Summary

'The Australian Aborigine' by anatomist and anthropologist, Andrew Arthur Abbie (1905-1976). It was first published in the journal 'Oceania', December 1951, Vol. XXII. No. 2. This edition is a 1952 reprint by the Australasian Medical Publishing Company Limited. The article's author, Abbie, moved from England to Australia in the 1920s and in the 1950s wrote his first paper about Indigenous Australia. During his career he authored over 120 articles. This particular publication explores Indigenous Australia's "...origin, ethnological affinities, physical characteristics, antiquity in Australia and relationship to the Tasmanian..." in anthropomorphic terms.

Physical Description

This publication does not have a cover and is held together at the spine by two metal staples. It has 20 pages front and back, 11 of which are text based on matt paper and four that are picture plates on glossy paper. The remaining six pages are blank.

Significance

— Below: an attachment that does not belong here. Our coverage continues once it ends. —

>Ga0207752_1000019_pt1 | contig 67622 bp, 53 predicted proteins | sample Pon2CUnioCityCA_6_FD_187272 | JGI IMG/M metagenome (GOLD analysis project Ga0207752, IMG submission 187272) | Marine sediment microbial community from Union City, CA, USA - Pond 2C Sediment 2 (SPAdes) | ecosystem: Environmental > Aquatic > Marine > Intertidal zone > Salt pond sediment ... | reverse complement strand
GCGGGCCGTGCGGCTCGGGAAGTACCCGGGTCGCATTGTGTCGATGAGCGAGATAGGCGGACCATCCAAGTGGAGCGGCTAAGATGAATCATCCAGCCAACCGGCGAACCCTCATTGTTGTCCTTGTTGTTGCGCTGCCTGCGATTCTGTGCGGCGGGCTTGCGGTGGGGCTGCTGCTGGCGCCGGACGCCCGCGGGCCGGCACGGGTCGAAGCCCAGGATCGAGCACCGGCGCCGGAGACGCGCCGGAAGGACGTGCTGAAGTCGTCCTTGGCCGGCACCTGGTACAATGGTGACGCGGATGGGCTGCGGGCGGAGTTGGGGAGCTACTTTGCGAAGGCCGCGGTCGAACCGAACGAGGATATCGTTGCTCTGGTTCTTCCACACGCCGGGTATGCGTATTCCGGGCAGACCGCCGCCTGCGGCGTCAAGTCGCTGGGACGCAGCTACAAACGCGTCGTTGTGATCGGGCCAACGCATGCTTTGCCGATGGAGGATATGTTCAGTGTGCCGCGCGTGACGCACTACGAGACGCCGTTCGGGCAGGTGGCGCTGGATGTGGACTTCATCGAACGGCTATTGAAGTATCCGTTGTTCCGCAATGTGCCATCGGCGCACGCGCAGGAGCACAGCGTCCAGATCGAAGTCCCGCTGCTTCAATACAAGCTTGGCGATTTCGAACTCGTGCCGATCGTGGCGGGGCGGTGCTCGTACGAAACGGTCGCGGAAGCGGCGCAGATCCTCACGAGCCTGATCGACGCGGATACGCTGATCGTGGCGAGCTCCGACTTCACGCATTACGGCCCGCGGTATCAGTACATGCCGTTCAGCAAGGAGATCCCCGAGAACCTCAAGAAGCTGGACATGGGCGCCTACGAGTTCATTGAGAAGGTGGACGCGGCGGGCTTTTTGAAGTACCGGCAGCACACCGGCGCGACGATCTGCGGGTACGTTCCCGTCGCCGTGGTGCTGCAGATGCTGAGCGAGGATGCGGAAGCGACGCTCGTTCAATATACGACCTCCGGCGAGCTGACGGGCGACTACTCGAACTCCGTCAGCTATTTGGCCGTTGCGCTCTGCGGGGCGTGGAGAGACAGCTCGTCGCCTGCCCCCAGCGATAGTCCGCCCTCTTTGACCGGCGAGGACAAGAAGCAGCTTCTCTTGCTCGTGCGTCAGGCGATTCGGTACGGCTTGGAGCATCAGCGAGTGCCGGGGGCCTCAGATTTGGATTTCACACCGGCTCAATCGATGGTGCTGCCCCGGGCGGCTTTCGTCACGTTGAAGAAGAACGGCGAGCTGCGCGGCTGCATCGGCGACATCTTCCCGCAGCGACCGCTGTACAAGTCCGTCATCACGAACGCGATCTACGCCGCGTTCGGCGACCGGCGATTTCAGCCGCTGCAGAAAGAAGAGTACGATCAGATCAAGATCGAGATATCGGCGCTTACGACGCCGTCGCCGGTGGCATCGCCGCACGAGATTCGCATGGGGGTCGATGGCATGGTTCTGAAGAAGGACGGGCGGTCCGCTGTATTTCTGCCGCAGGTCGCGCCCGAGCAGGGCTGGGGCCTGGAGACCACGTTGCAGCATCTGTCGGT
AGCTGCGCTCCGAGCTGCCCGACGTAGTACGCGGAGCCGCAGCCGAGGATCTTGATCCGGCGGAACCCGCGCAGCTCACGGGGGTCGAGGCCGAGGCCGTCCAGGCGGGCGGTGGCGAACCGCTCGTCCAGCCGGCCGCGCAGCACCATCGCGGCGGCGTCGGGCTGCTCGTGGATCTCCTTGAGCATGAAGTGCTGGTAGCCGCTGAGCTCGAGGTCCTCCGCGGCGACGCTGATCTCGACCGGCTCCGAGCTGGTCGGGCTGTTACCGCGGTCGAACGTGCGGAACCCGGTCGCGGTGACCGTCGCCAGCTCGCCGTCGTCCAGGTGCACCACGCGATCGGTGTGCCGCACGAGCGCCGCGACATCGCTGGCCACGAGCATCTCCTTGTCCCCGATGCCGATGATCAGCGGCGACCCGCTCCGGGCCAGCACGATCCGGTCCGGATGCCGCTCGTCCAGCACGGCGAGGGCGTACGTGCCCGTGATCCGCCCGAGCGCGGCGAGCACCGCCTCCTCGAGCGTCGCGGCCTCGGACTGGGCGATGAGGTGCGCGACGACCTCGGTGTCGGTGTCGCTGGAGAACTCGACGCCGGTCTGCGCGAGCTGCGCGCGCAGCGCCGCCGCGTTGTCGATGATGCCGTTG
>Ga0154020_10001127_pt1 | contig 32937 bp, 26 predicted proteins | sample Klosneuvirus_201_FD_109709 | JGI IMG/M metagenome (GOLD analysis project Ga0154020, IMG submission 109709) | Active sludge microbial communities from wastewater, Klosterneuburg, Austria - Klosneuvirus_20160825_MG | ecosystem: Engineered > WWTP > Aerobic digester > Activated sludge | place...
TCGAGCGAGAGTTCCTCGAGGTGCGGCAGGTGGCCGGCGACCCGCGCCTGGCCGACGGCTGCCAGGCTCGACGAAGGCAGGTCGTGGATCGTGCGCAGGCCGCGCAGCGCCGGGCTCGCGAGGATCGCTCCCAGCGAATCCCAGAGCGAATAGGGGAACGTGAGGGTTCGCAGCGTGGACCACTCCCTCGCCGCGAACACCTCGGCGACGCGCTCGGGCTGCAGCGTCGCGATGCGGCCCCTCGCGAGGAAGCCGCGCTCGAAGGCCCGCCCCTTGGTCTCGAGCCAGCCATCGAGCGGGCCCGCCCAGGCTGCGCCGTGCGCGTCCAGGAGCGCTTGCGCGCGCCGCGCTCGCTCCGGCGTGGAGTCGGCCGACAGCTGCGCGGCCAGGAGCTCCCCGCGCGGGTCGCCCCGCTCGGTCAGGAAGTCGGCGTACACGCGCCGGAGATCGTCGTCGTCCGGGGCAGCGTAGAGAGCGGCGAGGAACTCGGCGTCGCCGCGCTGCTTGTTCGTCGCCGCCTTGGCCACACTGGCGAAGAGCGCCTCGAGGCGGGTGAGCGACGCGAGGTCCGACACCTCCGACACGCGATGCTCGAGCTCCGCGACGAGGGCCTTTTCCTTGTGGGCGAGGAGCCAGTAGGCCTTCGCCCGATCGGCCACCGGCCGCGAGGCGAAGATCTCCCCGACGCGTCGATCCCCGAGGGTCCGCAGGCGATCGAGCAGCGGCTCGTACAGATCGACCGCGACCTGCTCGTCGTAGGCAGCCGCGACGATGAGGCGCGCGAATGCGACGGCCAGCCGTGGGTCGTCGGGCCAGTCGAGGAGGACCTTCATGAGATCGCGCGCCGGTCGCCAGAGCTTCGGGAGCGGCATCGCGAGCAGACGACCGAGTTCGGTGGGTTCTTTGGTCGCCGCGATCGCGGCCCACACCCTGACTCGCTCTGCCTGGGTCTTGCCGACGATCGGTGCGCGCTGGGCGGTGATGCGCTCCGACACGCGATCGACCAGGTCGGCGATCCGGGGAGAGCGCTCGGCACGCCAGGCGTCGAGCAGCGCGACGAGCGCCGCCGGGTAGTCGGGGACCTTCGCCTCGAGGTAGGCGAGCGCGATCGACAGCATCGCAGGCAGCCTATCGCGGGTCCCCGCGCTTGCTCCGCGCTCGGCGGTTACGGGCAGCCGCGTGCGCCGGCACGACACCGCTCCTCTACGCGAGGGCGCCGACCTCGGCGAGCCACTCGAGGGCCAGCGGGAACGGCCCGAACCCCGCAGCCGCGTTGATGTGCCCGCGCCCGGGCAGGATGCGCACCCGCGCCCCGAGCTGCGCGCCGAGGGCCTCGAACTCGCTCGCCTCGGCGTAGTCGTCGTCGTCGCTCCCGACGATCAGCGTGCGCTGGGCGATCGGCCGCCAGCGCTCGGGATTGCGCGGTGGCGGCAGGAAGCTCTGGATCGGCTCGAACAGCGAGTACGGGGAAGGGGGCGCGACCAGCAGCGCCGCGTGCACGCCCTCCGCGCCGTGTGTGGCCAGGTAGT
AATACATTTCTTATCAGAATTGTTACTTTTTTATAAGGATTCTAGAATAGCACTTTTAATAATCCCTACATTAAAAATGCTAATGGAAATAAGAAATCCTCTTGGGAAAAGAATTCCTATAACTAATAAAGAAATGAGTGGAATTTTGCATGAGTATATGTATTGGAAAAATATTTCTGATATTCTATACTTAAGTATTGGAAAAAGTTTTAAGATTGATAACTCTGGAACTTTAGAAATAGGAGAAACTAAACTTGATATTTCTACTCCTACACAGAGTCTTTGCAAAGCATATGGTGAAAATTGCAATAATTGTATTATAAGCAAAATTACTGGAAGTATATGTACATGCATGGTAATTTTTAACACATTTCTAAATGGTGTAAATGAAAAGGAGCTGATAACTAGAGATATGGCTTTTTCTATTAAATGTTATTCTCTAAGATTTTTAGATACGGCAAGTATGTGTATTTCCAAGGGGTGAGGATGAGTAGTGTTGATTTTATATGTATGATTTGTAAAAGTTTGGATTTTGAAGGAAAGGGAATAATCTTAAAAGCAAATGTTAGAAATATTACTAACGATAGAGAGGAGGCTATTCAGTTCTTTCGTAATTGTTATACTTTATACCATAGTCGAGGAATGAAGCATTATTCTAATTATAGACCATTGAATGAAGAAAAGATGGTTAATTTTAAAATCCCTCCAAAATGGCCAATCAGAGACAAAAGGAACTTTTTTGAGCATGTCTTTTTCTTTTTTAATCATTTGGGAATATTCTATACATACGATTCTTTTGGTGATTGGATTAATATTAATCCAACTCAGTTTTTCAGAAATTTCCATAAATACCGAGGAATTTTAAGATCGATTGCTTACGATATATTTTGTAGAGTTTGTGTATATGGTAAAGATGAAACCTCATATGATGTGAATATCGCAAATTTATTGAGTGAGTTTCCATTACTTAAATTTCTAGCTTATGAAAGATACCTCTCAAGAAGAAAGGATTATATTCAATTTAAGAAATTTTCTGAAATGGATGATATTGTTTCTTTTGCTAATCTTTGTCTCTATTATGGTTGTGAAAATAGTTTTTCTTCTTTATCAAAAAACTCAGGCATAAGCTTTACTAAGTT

This publication succinctly reflects the social and historical context in which it was produced. A.A. Abbie conducted anthropomorphic research to construct scientific findings regarding the physical and mental characteristics of Australian Indigenous people. In doing so he reaffirms the culturally constructed idea that scientific knowledge holds greater worth and objectivity than other forms of knowledge and that the use of scientific classification is a valid form of understanding unknown peoples. It has been argued by theorists (namely Focault) that getting to know a group of people is a first step to governing them. In the case of Australian Aboriginal people, it was felt by many that 'cataloguing' Aboriginal types was necessary to ensure their dying race was adequately documented and understood before its extinction, and to also provide better 'protective supervision' as a means of slowing down this process. Abbie also used his scientific discourse to argue against popular notions that the Aboriginal race was inferior to European races. However, he does so by creating similar notions under the guise of science, such as that after proper education and training, Australian Aboriginal people may come up to par with New Zealand Maoris' mental capabilities.

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